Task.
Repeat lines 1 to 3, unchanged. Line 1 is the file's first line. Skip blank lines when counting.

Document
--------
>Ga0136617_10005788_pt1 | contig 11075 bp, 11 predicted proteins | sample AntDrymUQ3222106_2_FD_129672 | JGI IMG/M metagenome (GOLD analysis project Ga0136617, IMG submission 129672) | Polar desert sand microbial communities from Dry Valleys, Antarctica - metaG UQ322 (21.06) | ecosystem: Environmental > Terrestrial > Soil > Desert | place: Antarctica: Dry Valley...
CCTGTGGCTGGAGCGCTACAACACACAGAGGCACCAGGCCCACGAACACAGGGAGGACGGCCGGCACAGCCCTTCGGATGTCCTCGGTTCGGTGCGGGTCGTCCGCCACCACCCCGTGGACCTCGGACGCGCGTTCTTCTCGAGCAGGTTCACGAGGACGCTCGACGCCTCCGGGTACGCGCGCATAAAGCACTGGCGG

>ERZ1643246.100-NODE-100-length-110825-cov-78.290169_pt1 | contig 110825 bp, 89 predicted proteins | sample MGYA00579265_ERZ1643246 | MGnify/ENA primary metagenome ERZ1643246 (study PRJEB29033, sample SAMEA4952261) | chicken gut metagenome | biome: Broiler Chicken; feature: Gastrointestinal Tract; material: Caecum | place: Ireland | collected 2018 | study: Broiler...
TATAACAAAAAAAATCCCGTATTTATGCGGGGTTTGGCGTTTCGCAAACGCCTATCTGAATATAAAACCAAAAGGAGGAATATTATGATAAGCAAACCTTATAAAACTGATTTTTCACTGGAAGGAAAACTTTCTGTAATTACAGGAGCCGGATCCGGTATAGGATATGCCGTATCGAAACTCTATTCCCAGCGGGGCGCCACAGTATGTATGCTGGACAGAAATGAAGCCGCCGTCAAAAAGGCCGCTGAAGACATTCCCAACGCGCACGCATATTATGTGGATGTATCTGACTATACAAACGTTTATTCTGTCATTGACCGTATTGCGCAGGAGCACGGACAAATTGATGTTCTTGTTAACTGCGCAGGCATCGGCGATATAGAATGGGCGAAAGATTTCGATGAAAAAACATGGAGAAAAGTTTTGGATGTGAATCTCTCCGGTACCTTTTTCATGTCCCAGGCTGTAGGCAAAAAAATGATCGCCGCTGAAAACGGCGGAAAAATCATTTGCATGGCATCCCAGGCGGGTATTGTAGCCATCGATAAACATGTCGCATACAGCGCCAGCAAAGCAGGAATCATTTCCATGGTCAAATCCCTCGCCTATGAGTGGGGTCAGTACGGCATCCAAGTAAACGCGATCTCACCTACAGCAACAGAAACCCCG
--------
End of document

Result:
>Ga0136617_10005788_pt1 | contig 11075 bp, 11 predicted proteins | sample AntDrymUQ3222106_2_FD_129672 | JGI IMG/M metagenome (GOLD analysis project Ga0136617, IMG submission 129672) | Polar desert sand microbial communities from Dry Valleys, Antarctica - metaG UQ322 (21.06) | ecosystem: Environmental > Terrestrial > Soil > Desert | place: Antarctica: Dry Valley...
CCTGTGGCTGGAGCGCTACAACACACAGAGGCACCAGGCCCACGAACACAGGGAGGACGGCCGGCACAGCCCTTCGGATGTCCTCGGTTCGGTGCGGGTCGTCCGCCACCACCCCGTGGACCTCGGACGCGCGTTCTTCTCGAGCAGGTTCACGAGGACGCTCGACGCCTCCGGGTACGCGCGCATAAAGCACTGGCGG

>ERZ1643246.100-NODE-100-length-110825-cov-78.290169_pt1 | contig 110825 bp, 89 predicted proteins | sample MGYA00579265_ERZ1643246 | MGnify/ENA primary metagenome ERZ1643246 (study PRJEB29033, sample SAMEA4952261) | chicken gut metagenome | biome: Broiler Chicken; feature: Gastrointestinal Tract; material: Caecum | place: Ireland | collected 2018 | study: Broiler...